Speakers at the 2016 Canada LNG Export Conference analysed Canada’s new energy reality emphasizing the end of 20 year oil indexed contracts, the power of LNG buyers and Canada’s biggest competitor. Theodore Michael, LNG Analyst at Genscape shares the key findings below.
Canadian LNG High Cost Projects Face a New Market Paradigm: There is no market for the status quo cost structure. The old order of a 20-year term point to point is gone. In a buyer’s market, spot has replaced term as the portfolio addition of choice. Worse yet the age of $100 crude oil may well be over. Gone are the days of higher prices curing cost overruns. Gone too is the day where sellers can dictate to customers “take it or leave it”. Global LNG capacity utilisation has already dropped from the mid 90’s during the price bubble post-Fukushima and currently resides around 82%. An estimated 100 mtpa will come online by 2020 without a destination home i.e. without a capacity holder on a take or pay contract. Canadian greenfield projects must face the reality that Australia and the US can double currently projected export capacity. Adding new trains to existing brownfield projects. Low prices, even with long shipping distance from the Gulf of Mexico, look to beat high-cost Canadian projects no matter how close to Asia.
Canada and the End of 20 Year Oil Indexed Contracts: Supply comes on in large chunks. Demand, at least the planned type, comes on in increments. The US kicked off the coming LNG overhang when Cheniere Sabine shipped its first cargo on 2/24/2016. The historical US gas market adjusted to its supply overhang during the 90’s by moving to spot purchases. When price roared higher in the early decade of the century; buyers did not go back to term for supply security. They stayed buying in the spot. Canadian projects must deal with a market growing accustomed to spot buying. A global market in which term contracts may never again be the norm. Especially the 20-year oil-indexed variety with destination clauses.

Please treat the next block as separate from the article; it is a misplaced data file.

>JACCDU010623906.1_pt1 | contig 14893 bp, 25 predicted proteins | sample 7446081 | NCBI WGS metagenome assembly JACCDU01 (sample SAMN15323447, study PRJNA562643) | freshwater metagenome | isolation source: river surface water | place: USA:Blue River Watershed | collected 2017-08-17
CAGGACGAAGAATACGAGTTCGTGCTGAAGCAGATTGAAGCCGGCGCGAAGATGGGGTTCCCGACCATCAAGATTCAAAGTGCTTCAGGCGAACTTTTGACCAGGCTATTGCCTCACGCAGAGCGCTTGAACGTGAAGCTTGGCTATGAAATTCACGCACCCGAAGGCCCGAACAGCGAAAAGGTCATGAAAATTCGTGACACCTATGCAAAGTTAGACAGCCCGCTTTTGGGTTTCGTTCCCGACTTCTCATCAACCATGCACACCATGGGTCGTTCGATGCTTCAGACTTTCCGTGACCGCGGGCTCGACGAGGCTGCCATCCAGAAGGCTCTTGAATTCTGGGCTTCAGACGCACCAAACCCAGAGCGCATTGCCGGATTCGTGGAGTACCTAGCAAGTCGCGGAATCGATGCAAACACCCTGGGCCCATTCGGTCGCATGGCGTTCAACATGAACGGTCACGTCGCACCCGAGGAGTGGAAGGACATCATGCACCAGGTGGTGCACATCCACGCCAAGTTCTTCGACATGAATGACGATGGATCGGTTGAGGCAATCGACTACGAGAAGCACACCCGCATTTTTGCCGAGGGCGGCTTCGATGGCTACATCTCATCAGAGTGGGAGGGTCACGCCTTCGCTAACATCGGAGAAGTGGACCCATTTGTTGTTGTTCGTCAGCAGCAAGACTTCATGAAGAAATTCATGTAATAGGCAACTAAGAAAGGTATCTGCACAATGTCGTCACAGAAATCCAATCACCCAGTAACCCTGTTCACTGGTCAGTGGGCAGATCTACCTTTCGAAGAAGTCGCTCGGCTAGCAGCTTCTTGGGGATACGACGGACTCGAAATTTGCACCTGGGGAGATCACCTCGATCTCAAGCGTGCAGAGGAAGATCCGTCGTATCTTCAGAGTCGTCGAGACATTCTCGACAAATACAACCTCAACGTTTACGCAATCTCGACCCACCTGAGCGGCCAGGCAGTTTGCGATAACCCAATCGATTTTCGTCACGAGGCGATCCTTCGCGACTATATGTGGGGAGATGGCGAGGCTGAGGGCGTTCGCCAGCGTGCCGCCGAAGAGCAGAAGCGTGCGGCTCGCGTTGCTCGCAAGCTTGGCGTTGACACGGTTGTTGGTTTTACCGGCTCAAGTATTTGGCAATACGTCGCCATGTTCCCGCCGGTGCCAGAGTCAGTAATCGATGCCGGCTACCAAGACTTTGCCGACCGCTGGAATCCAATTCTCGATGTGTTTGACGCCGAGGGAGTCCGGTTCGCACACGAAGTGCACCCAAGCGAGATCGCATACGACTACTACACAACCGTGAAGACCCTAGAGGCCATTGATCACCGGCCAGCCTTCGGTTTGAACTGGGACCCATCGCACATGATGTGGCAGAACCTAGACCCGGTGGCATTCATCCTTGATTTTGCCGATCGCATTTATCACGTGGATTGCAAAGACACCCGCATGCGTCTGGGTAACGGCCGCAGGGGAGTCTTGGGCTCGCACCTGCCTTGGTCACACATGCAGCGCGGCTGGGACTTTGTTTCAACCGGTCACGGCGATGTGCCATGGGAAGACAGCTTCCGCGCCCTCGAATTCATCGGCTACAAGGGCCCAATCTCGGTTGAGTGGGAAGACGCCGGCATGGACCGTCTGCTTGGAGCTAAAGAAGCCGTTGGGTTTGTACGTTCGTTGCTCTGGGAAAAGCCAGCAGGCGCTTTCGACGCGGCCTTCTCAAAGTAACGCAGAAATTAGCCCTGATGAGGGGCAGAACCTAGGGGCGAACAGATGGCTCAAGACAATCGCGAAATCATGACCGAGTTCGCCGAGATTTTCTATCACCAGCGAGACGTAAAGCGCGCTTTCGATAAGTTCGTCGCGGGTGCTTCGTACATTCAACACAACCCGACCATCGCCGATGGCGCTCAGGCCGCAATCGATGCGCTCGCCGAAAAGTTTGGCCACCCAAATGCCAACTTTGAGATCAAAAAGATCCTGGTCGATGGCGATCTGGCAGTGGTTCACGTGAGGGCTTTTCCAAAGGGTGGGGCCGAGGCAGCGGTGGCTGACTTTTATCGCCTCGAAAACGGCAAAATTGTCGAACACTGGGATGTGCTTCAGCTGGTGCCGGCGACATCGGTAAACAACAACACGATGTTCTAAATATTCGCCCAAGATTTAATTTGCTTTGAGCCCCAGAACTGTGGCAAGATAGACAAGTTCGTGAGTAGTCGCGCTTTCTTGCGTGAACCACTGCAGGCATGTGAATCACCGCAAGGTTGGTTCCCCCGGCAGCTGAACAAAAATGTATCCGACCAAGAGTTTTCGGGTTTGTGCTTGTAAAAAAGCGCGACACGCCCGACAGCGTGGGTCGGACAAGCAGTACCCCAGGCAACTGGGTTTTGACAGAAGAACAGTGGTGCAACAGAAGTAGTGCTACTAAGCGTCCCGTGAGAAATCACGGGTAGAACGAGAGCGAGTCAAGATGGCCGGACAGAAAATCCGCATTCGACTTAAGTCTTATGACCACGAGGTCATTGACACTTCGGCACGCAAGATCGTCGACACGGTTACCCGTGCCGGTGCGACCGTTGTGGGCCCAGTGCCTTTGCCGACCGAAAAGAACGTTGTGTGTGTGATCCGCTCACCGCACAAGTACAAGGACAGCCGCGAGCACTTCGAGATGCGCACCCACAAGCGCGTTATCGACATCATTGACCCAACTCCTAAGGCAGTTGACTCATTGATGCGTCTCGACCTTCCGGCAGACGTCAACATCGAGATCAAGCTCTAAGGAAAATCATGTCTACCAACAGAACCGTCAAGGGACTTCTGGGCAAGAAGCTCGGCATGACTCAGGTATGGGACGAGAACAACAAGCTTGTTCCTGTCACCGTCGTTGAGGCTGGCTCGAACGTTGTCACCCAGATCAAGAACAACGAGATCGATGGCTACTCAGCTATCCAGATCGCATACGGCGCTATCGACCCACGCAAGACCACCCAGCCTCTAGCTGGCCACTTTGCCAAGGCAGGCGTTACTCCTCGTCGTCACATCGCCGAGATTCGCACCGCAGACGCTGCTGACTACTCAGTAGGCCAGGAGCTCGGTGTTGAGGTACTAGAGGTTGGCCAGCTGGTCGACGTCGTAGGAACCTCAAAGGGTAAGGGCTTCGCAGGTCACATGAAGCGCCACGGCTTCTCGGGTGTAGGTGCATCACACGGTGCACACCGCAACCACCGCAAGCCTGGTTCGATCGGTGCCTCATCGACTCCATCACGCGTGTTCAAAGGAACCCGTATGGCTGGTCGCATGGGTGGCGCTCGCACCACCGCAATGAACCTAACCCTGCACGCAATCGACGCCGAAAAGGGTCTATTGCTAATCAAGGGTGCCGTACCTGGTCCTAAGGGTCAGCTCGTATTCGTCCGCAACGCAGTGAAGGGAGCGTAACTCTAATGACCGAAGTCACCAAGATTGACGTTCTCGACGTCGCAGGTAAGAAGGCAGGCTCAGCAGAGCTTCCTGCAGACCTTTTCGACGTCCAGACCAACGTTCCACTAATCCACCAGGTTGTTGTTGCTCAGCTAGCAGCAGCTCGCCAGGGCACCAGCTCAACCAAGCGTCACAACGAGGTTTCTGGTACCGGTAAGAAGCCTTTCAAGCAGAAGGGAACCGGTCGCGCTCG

Reversal of Fortune: Canada’s Biggest Competitor: Not only has Canada missed the first major export wave of LNG, her biggest and only customer the United States is now a net exporter of gas and looks to be Canada's biggest competitor across the energy slate.
Not only has the US surpassed Saudi and Russian production in oil, the US is currently on its way to being No. 3 in world LNG exports and No. 1 in the condensate, refined products and LPG. Canadians may find Alberta’s vast energy storehouse locked out of global markets awaiting future generations. Canada risks becoming the energy nation of tomorrow. Unfortunately, when tomorrow comes hydrocarbons may no longer be needed.
US Based Jordan Cove LNG: First Exporter of Alberta gas: The Coos Bay Oregon, Jordan Cove LNG project appears that may be the first to export Canadian gas as LNG. Recently, signing two Japanese customers JERA (1.5 mtpa) and Itochu (1.5 mtpa). Jordan Cove’s competitive advantage: Using brownfield feedgas infrastructure. Long haul pipelines from established production fields already exist. Allowing the Coos Bay project to import Alberta gas from the TransCanada GTN pipeline at Kingsgate near the US Alberta border. A planned connector to Kinder Morgan’s Ruby pipeline allows access to the Western Basin Rocky Mountain reserves. Now being pushed back from the East by Marcellus production.
The Canada LNG Conference & Exhibition is where the global LNG community meets to discuss and develop the future of Canada’s LNG industry.
Image Source: Generic image taken at Canada LNG Export 2016. It does not refer to this specific content.
The views expressed are the author’s own, and do not reflect any position on behalf of dmg:: events Global Energy.
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